I used each airline’s app for checking in. All three apps offered similar experiences as the websites. Allegiant’s check-in seems stricter than the other two players since it won’t allow any further changes to either seat or baggage once checked in.
Spirit’s app made another last-ditch effort to sell the Big Front Seats an hour before the flight. The notification worked well since all the seats were filled by the time I boarded the airplane.
Frontier’s boarding pass automatically popped up when I arrived at Las Vegas airport. I thought that was a nice touch from them.
All three airlines have assigned seating, so the boarding areas are similar to the mainline carriers’. Frontier’s boarding area stands out from the three, with multiple banners reminding passengers to pay for carry-on bags in the app. Spirit and Frontier stated they would strictly enforce personal item sizes in the pre-boarding announcements.
The ULCCs are notorious for up charging carry-on baggage fees at the gate. However, they also thrive on fast turnover times. Therefore, I was interested in seeing the balancing act from the three carriers. I did not see anyone get checked for personal item size. In all fairness, most people seem to follow the personal item rules well. At the same time, there are certainly a small number of bags that are very unlikely to fit under the seat on each flight.
My backpack was oversized for the Allegiant flight, because I failed to check Allegiant’s requirements and packed my bag based on Frontier’s and Spirit’s requirements. Allegiant’s item limit is 16 x 15 x 7 inches, much smaller than the limit of 18 x 14 x 8 inches from the other two airlines. While my bag is oversized in two dimensions by the Las Vegas-based carrier’s standard, it would fit under the seat. I can only assume that’s why the gate agent let me board without any issue.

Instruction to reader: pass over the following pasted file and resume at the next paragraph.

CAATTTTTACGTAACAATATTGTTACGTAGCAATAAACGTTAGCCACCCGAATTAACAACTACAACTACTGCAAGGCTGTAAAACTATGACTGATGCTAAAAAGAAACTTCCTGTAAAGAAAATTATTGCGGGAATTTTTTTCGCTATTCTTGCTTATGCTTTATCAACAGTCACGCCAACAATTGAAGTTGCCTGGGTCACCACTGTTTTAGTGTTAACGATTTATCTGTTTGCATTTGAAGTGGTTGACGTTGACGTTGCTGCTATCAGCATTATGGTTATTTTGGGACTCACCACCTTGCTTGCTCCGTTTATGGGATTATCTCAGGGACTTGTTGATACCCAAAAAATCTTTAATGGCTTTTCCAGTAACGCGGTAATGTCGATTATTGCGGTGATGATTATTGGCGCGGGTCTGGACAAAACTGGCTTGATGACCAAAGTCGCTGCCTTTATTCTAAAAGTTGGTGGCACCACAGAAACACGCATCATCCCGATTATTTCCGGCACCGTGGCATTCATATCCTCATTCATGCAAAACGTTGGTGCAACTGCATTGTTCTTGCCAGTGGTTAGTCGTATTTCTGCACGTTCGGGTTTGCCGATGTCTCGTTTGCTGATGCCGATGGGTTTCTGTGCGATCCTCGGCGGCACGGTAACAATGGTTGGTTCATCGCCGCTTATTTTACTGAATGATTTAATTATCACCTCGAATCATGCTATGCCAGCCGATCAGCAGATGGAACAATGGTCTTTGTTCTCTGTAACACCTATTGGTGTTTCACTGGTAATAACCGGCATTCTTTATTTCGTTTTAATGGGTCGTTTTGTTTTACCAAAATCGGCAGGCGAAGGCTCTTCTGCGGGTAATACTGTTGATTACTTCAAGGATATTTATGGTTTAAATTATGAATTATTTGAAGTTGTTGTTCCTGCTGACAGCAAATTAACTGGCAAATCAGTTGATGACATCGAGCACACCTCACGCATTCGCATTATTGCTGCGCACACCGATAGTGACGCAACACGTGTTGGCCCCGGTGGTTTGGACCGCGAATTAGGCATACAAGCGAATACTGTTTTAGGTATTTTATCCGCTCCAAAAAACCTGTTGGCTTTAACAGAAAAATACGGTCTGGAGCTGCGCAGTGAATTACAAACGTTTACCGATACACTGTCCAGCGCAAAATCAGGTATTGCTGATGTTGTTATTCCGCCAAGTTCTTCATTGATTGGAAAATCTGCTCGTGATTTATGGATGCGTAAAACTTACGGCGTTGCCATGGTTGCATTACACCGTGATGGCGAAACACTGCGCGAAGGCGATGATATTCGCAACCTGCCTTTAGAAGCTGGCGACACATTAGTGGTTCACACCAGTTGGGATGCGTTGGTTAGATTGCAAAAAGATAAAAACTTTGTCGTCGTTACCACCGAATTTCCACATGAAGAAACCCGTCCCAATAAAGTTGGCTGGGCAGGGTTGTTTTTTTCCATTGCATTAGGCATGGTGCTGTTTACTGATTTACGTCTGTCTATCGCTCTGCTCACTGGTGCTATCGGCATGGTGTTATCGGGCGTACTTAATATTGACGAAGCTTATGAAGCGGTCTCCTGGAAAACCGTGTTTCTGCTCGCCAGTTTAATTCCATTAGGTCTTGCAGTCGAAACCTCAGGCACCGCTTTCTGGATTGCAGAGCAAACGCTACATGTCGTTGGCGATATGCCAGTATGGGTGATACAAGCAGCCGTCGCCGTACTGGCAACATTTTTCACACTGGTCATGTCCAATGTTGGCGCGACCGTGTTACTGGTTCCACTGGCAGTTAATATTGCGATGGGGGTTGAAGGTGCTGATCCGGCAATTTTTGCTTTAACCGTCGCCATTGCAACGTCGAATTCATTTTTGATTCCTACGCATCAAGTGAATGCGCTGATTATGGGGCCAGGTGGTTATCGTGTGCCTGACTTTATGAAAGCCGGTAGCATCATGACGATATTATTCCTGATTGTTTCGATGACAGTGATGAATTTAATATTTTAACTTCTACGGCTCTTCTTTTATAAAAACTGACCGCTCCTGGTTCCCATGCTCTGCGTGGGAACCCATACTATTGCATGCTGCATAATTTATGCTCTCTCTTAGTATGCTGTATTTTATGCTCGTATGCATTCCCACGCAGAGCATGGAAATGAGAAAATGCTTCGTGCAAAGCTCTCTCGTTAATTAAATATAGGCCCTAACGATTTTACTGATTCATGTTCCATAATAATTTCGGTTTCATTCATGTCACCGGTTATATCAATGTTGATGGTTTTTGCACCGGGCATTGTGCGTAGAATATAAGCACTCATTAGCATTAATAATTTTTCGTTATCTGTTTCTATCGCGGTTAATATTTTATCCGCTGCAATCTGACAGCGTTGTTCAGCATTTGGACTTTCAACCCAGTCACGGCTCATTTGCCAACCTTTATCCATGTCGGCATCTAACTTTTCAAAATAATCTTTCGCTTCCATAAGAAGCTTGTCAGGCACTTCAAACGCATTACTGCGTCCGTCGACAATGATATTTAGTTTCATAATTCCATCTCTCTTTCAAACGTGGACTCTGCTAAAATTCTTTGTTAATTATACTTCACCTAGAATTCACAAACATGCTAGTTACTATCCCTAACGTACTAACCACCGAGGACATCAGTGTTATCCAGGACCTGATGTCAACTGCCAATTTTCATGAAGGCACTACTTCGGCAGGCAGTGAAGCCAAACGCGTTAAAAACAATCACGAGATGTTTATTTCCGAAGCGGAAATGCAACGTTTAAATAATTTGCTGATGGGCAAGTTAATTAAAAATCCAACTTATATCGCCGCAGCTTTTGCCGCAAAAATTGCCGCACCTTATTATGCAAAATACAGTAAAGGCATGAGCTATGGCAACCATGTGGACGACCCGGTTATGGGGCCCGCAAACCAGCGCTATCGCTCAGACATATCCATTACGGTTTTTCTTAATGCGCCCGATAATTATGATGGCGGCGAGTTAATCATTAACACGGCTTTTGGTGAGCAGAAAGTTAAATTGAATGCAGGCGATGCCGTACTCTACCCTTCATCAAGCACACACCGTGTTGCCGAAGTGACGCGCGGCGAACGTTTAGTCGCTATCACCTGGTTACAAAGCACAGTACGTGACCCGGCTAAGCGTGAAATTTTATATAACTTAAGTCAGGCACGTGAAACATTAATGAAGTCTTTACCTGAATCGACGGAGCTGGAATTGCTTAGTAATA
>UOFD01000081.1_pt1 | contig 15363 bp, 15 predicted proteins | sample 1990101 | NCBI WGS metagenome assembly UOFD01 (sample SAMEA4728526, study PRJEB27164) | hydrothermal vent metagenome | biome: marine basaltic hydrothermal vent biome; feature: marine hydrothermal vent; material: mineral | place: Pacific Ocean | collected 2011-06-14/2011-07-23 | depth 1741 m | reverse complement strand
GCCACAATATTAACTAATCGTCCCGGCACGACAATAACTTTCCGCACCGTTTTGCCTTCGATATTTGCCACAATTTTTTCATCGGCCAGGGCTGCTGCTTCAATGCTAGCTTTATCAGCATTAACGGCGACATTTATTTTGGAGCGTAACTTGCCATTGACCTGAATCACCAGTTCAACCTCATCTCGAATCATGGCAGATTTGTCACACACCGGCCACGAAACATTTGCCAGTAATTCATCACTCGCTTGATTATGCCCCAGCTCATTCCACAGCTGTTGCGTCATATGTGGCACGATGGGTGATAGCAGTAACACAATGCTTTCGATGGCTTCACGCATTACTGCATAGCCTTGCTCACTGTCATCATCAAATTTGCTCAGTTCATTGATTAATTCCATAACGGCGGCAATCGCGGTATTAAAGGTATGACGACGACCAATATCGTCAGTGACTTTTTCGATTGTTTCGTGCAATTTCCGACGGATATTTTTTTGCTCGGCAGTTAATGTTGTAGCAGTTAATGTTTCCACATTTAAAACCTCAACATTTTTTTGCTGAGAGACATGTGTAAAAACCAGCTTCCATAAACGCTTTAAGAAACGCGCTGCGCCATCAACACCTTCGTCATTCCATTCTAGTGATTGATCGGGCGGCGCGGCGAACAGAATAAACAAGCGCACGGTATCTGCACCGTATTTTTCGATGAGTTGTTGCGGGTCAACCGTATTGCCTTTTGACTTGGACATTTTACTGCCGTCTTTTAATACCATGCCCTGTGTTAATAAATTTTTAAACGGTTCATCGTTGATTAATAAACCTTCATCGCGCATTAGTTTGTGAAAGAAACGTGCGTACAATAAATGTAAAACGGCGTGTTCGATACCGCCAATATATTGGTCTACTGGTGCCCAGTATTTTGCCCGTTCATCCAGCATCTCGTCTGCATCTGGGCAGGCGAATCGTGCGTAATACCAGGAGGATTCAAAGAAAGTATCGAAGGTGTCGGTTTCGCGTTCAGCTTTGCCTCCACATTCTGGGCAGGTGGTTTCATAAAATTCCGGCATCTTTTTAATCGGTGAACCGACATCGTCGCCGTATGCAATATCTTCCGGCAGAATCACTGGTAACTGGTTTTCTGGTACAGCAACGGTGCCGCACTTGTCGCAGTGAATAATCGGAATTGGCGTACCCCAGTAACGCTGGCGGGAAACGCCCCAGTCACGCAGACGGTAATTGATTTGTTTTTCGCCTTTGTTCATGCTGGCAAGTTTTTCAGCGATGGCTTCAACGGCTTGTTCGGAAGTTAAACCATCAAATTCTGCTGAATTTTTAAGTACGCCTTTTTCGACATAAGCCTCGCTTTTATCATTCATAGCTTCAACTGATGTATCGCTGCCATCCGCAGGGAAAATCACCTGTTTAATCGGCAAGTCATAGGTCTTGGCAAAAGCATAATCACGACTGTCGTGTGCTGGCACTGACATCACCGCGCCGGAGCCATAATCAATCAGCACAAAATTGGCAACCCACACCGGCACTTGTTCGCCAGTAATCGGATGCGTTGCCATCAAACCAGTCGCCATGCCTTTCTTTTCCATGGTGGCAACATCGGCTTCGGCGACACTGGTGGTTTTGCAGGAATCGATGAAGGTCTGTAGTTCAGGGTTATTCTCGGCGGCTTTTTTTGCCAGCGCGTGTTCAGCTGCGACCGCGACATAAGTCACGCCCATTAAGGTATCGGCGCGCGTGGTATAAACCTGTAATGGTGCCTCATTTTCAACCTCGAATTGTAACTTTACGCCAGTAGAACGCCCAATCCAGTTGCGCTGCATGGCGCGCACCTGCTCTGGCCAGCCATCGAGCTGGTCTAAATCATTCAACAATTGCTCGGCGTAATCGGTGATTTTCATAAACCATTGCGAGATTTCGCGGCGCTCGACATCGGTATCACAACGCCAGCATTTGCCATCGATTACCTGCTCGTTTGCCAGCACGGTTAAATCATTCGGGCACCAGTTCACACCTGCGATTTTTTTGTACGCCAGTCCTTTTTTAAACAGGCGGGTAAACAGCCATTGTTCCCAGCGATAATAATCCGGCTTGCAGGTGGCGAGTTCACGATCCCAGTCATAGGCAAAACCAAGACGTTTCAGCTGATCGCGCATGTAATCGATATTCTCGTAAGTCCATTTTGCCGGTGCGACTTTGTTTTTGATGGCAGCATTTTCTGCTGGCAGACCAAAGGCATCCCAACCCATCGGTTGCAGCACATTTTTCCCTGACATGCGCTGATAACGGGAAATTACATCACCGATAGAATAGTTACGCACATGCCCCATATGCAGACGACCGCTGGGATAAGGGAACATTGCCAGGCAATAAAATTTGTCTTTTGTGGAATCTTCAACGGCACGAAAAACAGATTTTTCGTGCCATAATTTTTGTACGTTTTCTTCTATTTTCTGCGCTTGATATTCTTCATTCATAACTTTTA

The three airlines use a similar boarding methodology. Passengers with carry-ons or priority boarding will board the airplane first. The rest of the passengers are generally divided into groups, with the rear, boarding earlier than the front.
The Denver-based carrier seems to have the fastest boarding time among the three, boarding roughly ten people per minute, even though it has the narrowest aisle. The Miramar-based carrier is a close second at nine people per minute. However, the Las Vegas-based carrier was only on par with the mainline carriers, which boarded around six people per minute.
I measured the boarding time from the start of boarding until no continuous stream of passengers boarding the airplane. Therefore, the numbers above are rough estimates rather than scientific measurements. However, it appears the higher baggage fees are deterring people from bringing carry-on bags which accelerated boarding.
Overall, the Denver-based carrier is the best in setting expectations for passengers and boarding speed. Another thing to note is that the crews on all these flights are friendly. I saw all of them assisting people and helping customers with seating arrangements.
The three carriers’ cabins look largely indistinguishable, except for the orange-colored strips underneath the luggage bins on Allegiant’s airplane. Based on the overhead panel design, the Las Vegas-based airline likely carried over the bins from the plane’s original operator, easyJet. Both carriers shared a similar shade of orange in their paint schemes, so it made sense for the used-plane owner to forego refurnishing the bins.
Interestingly, the company’s new airplanes inherited this look. Spirit also introduced a new cabin look that showcased its color scheme in the seam underneath luggage bins. However, the aircraft I was on did not feature the new branding components.
In contrast, mainline airlines usually have custom-designed partitions near the entrance area and between different classes of services. The lack of character shows how little effort the ULCCs have spent to stand out from their competitions. It is in line with Allegiant’s CEO’s comment that their customers do not care about their interiors.
All three airlines have lavatories in both the front and back of the cabin. The lavatories in front are identical. Frontier and Spirit use the space flex lavatory, which consists of two toilets in the back. Allegiant only had a single more spacious lavatory. However, the single lavatory configuration was on a smaller airplane than the latter. The space-saving design has become very popular among mainline carriers as well. The experience is similar to what one would get from flying on a full-service airline.
Both Frontier and Spirit have debuted upgraded seats in the main cabin in recent years. Unfortunately, none of the aircraft I flew on featured the new seats. All three flights carried Acro Series 3ST seats, and none of them have in-seat power.